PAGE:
Big Brother Obama is watch­ing

The Washington Times Weekly - - Editorials -

Be care­ful, if you dare to crit­i­cize Cit­i­zen Obama, com­rade. The Web is watch­ing. Last week, Pres­i­dent Obama’s re­elec­tion team launched “At­tack Watch,” an in­ter­ac­tive web­site that al­lows the pres­i­dent’s reg­is­tered sup­port­ers to re­port in­stances of “at­tacks” against the com­man­der in chief or his record. Cit­i­zen snitches are asked to de­tail who the at­tacker is, the type of at­tack, and whether the of­fend­ing words were ac­tu­ally heard or passed along as sec­ond-hand ru­mors. The “At­tack Files” sec­tion pro­vides summary re­sponses to some com­mon smears. For ex­am­ple, the site ex­plains that, “Pres­i­dent Obama is a friend to Is­rael, de­spite un­founded claims to the con­trary.” For crit­ics, it rep­re­sents a handy list of the is­sues that most in­fu­ri­ate the White House.

The look and feel of the site con­veys a sense of fore­bod­ing. It’s Web de­sign by Or­well. A black back­ground, stark red head­ers and white text sur­round the site’s own at­tacks. Grainy black-and­white pho­tos de­pict those on the White House hit list, which in­cludes the likes of Rick Perry, Mitt Rom­ney and Glenn Beck. The de­sign is so un­con­sciously the­atri­cal and am­a­teur­ish it is hard to be­lieve it is not a par­ody.

It’s not the first time Mr. Obama has at­tempted to har­ness the In­ter­net to cre­ate a na­tion of in­for­mants. In Au­gust 2009, the White House set up the email ad­dress “flag@white­” to gather in­for­ma­tion dur­ing the de­bate over Oba­macare. Ac­cord­ing to an of­fi­cial press re­lease, peo­ple were ac­tu­ally sup­posed to send a note to the White House “if you get an email or see some­thing on the web about health in­sur­ance re­form that seems fishy.” The ef­fort raised seri- ous con­cern over the ap­pear­ance that the ad­min­is­tra­tion might be com­pil­ing an en­e­mies list. As if the pri­vacy im­pli­ca­tions weren’t bad enough, the ad­dress be­came in­stant spam bait. Af­ter three weeks of with­er­ing crit­i­cism, the White House aban­doned its fish­ing ex­pe­di­tion.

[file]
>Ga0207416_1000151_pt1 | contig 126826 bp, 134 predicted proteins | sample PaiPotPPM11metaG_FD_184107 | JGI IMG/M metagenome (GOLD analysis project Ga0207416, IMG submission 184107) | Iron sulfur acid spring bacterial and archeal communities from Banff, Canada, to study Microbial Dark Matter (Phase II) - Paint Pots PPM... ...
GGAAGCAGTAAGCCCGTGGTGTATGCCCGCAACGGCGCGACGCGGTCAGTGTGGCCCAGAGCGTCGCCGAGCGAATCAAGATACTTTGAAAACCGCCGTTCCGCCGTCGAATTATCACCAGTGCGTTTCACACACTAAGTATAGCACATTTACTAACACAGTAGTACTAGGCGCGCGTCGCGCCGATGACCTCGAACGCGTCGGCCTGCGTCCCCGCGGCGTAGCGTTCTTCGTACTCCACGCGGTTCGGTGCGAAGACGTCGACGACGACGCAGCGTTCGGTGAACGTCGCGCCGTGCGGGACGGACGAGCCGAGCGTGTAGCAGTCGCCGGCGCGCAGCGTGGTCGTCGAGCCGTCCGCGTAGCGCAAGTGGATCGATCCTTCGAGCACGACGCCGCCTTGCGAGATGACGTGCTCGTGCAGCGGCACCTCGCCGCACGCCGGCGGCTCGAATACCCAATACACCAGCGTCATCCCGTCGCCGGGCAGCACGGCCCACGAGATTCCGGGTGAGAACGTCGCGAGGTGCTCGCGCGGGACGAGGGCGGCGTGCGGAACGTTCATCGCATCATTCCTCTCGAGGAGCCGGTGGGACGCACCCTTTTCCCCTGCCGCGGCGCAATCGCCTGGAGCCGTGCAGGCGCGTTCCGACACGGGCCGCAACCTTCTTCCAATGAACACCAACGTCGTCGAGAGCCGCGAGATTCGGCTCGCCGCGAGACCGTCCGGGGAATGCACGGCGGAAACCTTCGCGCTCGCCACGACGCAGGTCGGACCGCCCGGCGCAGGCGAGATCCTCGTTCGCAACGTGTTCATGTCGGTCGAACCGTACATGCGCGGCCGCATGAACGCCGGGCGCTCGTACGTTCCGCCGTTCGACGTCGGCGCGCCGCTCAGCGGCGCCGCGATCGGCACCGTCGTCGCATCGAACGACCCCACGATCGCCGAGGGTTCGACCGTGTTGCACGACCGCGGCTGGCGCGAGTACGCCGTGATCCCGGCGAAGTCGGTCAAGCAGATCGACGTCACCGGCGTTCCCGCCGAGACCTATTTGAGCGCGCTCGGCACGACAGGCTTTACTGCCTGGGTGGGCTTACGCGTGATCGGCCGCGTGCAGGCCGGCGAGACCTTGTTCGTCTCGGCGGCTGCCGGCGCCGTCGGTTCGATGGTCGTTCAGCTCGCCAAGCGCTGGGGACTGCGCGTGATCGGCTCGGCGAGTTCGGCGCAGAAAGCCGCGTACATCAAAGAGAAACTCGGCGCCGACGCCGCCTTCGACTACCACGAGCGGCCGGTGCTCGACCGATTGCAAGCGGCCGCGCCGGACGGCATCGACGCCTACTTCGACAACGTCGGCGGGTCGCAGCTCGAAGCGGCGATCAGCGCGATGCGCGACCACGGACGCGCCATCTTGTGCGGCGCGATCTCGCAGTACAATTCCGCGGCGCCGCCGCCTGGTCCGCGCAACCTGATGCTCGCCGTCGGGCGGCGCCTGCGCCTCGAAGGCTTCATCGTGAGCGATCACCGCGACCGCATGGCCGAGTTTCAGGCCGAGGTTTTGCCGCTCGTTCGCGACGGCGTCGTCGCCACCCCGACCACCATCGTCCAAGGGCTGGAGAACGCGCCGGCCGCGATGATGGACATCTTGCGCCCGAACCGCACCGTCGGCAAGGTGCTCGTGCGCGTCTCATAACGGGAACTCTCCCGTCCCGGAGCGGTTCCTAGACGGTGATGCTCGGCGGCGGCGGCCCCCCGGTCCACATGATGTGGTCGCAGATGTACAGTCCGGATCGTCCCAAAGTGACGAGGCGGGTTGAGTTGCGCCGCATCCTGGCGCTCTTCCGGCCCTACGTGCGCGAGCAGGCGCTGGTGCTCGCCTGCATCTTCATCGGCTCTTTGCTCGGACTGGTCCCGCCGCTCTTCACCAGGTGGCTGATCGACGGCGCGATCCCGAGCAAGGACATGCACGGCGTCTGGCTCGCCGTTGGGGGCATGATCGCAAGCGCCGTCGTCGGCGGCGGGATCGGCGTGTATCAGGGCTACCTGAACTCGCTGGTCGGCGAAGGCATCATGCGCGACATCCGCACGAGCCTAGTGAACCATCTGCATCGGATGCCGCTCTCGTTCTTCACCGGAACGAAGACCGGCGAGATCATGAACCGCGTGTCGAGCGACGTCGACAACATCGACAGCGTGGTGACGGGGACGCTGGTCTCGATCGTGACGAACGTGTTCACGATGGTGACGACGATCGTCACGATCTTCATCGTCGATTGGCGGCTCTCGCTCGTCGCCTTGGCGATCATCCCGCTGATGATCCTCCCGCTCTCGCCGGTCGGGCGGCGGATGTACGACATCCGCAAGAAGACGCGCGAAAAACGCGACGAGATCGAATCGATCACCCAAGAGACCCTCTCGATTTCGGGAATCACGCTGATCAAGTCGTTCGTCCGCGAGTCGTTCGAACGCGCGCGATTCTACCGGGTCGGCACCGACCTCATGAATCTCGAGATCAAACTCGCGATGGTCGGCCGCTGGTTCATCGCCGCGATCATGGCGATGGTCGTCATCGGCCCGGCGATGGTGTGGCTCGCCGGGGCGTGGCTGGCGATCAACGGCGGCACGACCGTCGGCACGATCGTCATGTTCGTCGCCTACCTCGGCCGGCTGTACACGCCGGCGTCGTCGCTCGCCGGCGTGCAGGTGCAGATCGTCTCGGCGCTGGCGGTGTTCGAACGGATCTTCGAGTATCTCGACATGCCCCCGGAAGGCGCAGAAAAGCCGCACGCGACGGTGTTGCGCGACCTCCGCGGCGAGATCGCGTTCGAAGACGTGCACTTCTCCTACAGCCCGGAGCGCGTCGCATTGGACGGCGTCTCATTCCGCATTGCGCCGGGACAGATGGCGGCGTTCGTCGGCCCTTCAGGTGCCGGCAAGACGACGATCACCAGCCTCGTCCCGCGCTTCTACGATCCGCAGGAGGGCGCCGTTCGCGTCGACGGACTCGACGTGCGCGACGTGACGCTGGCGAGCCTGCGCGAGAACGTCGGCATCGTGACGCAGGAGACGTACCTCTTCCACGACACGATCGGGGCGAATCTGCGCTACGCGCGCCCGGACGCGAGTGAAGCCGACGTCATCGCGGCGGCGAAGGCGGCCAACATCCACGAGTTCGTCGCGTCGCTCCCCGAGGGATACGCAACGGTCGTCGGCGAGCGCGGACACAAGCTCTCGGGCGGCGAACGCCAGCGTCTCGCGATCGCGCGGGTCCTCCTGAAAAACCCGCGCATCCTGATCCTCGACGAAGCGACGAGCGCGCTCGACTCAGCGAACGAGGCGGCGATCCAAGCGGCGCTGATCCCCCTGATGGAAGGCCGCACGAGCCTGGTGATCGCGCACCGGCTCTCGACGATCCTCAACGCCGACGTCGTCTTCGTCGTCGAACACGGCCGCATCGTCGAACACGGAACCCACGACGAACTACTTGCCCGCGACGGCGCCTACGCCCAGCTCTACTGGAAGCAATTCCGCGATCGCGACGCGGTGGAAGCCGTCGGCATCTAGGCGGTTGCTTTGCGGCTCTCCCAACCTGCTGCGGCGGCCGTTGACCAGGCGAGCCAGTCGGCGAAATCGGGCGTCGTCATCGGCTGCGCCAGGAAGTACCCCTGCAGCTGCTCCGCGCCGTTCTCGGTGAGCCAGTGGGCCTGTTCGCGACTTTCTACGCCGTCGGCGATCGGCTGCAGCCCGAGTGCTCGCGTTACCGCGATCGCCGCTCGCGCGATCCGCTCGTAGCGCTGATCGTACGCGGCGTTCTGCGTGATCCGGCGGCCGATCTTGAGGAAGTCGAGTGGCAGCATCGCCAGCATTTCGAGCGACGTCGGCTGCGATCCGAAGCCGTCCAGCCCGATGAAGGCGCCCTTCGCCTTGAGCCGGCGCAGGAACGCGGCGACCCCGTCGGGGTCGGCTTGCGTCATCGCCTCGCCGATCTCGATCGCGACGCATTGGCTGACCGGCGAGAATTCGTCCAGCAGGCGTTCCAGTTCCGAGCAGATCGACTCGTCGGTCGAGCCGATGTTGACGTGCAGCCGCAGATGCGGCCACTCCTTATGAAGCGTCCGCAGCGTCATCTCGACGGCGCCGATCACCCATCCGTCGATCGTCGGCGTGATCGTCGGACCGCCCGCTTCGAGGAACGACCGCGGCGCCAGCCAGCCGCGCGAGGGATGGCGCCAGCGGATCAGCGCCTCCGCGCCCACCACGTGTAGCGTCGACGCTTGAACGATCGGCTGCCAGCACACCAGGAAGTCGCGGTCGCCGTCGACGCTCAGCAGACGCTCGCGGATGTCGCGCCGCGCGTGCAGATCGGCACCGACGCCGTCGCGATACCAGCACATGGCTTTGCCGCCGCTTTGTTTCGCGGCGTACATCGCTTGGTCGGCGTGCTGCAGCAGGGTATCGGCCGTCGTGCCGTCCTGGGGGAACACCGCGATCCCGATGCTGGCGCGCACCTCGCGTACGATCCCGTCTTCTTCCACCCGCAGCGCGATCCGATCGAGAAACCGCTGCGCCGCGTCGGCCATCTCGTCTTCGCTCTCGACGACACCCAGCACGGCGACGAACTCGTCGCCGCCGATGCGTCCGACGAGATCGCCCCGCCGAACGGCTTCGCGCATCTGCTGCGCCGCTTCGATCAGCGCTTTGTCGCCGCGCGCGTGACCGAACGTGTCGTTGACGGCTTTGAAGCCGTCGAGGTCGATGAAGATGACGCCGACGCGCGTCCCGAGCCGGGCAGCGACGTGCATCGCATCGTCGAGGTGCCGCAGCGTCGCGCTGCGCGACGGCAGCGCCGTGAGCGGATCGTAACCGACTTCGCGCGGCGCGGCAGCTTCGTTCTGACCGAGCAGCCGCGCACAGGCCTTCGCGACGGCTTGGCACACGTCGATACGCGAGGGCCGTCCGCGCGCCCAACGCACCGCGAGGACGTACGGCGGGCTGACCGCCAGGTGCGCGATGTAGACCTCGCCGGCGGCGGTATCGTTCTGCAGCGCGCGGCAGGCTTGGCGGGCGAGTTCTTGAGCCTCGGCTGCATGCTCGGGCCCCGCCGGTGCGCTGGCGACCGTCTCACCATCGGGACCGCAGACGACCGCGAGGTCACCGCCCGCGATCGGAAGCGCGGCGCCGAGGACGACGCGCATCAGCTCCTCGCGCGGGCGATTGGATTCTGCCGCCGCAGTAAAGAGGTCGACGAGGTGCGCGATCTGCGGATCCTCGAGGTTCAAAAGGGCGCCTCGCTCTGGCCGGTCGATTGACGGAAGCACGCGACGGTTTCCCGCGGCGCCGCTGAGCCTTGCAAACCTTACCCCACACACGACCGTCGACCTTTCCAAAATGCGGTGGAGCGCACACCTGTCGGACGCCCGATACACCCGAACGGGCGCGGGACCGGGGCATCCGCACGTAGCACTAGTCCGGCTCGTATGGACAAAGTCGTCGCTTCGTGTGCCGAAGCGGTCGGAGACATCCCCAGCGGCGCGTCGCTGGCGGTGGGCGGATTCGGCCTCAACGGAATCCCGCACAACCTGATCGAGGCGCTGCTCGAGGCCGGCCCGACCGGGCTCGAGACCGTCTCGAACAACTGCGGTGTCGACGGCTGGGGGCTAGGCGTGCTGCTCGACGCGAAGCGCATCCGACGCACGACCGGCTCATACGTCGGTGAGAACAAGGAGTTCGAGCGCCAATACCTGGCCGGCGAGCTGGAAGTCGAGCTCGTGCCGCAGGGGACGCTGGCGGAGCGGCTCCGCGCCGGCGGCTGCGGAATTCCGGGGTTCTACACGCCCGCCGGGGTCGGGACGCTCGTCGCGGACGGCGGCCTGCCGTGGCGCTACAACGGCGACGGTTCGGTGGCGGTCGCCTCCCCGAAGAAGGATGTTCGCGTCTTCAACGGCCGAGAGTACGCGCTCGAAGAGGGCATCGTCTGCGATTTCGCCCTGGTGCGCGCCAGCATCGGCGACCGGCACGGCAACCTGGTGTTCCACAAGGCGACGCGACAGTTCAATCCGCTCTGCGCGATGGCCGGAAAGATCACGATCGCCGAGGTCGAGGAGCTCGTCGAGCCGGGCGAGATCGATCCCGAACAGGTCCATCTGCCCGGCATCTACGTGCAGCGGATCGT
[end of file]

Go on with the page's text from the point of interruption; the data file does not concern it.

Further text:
“At­tack Watch” ap­pears to be fol­low­ing the same path. This Obama pub­lic re­la­tions fi­asco raises the ques­tion why the White House thought it was nec­es­sary in the first place. It is easy enough to mon­i­tor web­sites and keep track of memes through key­word searches, email alerts, ag­gre­ga­tion sites or sim­ply check­ing out the Drudge Re­port. The real pur­pose of “At­tack Watch” has less to do with col­lect­ing sto­ries than amass­ing email lists and con­tri­bu­tions. The site prompts users to “sup­port the truth” with es­sen­tially un­trace­able online do­na­tions. It asks for email ad­dresses and ZIP codes of those who join the “at­tack wire.” Such in­for­ma­tion could come in handy to mobilize ground troops dur­ing the 2012 elec­tion. Some­one will­ing to take the time to sub­mit re­ports on their neigh­bors for al­legedly smear­ing Mr. Obama is prob­a­bly will­ing to work en­er­get­i­cally to get vot­ers to the polls.

“At­tack Watch” re­in­forces the sense that there is some­thing not quite right about the O Force. Build­ing a national data­base of in­for­mants is the work of an ob­ses­sive, fear­ful and des­per­ate team. It re­flects the stri­dent in­se­cu­rity of a leader who is not used to hard crit­i­cism. It plays to the creepy au­thor­i­tar­ian strain of leftist pol­i­tics, the stra­tum that con­sid­ers democ­racy a messy and use­less im­ped­i­ment to the re­al­iza­tion of utopia. It is a bad idea, poorly ex­e­cuted. If you’d like to re­port us for say­ing so, the ad­dress is­tack­

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